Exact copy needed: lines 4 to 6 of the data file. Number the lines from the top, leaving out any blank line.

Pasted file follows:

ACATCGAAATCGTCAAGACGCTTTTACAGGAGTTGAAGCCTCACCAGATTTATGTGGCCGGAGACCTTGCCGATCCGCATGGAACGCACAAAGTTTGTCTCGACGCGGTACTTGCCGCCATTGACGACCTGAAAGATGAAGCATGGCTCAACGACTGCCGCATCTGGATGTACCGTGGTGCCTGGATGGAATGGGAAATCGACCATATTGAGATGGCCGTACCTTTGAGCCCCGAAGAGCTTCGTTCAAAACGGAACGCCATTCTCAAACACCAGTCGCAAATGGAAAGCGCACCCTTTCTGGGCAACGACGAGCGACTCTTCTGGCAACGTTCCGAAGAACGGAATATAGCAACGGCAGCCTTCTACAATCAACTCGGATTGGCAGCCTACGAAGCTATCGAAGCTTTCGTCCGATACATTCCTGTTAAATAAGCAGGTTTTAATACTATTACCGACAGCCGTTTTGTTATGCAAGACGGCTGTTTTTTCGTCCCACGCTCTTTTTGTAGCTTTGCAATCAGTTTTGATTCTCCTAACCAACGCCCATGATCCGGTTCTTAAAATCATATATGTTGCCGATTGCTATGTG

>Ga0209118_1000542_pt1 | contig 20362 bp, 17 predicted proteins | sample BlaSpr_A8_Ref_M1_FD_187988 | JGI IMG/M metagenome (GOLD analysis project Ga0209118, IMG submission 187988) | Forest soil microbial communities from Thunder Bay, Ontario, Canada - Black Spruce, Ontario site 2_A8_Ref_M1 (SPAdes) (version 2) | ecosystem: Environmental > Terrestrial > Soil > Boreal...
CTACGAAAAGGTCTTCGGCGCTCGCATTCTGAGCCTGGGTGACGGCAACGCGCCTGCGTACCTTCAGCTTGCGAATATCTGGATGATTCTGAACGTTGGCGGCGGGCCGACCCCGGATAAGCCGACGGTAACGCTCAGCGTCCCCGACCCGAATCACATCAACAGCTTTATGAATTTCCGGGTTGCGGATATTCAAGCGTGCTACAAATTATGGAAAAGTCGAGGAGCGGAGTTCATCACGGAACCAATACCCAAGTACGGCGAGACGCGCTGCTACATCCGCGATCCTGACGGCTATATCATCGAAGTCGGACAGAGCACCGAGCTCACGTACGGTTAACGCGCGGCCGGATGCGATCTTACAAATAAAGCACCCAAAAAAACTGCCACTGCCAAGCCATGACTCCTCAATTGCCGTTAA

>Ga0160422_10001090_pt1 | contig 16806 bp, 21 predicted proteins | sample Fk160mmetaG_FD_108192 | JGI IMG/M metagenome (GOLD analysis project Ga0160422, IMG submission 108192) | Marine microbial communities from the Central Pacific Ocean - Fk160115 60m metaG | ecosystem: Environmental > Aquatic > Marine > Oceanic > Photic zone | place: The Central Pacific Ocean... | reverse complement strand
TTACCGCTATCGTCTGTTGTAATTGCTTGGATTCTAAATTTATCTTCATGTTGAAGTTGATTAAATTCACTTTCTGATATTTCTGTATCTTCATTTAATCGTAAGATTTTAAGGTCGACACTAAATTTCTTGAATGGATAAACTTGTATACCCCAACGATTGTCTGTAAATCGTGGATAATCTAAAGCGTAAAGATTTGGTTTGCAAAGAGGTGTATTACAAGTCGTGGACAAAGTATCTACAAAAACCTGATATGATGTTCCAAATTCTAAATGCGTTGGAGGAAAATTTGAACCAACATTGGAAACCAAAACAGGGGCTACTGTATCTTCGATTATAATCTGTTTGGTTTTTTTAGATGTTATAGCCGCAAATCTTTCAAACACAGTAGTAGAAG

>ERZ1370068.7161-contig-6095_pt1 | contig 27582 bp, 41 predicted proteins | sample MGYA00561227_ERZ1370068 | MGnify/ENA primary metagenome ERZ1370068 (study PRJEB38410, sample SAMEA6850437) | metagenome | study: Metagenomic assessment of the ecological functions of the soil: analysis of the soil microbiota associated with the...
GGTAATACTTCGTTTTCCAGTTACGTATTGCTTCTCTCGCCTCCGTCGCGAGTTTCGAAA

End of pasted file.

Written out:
>Ga0160422_10001090_pt1 | contig 16806 bp, 21 predicted proteins | sample Fk160mmetaG_FD_108192 | JGI IMG/M metagenome (GOLD analysis project Ga0160422, IMG submission 108192) | Marine microbial communities from the Central Pacific Ocean - Fk160115 60m metaG | ecosystem: Environmental > Aquatic > Marine > Oceanic > Photic zone | place: The Central Pacific Ocean... | reverse complement strand
TTACCGCTATCGTCTGTTGTAATTGCTTGGATTCTAAATTTATCTTCATGTTGAAGTTGATTAAATTCACTTTCTGATATTTCTGTATCTTCATTTAATCGTAAGATTTTAAGGTCGACACTAAATTTCTTGAATGGATAAACTTGTATACCCCAACGATTGTCTGTAAATCGTGGATAATCTAAAGCGTAAAGATTTGGTTTGCAAAGAGGTGTATTACAAGTCGTGGACAAAGTATCTACAAAAACCTGATATGATGTTCCAAATTCTAAATGCGTTGGAGGAAAATTTGAACCAACATTGGAAACCAAAACAGGGGCTACTGTATCTTCGATTATAATCTGTTTGGTTTTTTTAGATGTTATAGCCGCAAATCTTTCAAACACAGTAGTAGAAG

>ERZ1370068.7161-contig-6095_pt1 | contig 27582 bp, 41 predicted proteins | sample MGYA00561227_ERZ1370068 | MGnify/ENA primary metagenome ERZ1370068 (study PRJEB38410, sample SAMEA6850437) | metagenome | study: Metagenomic assessment of the ecological functions of the soil: analysis of the soil microbiota associated with the...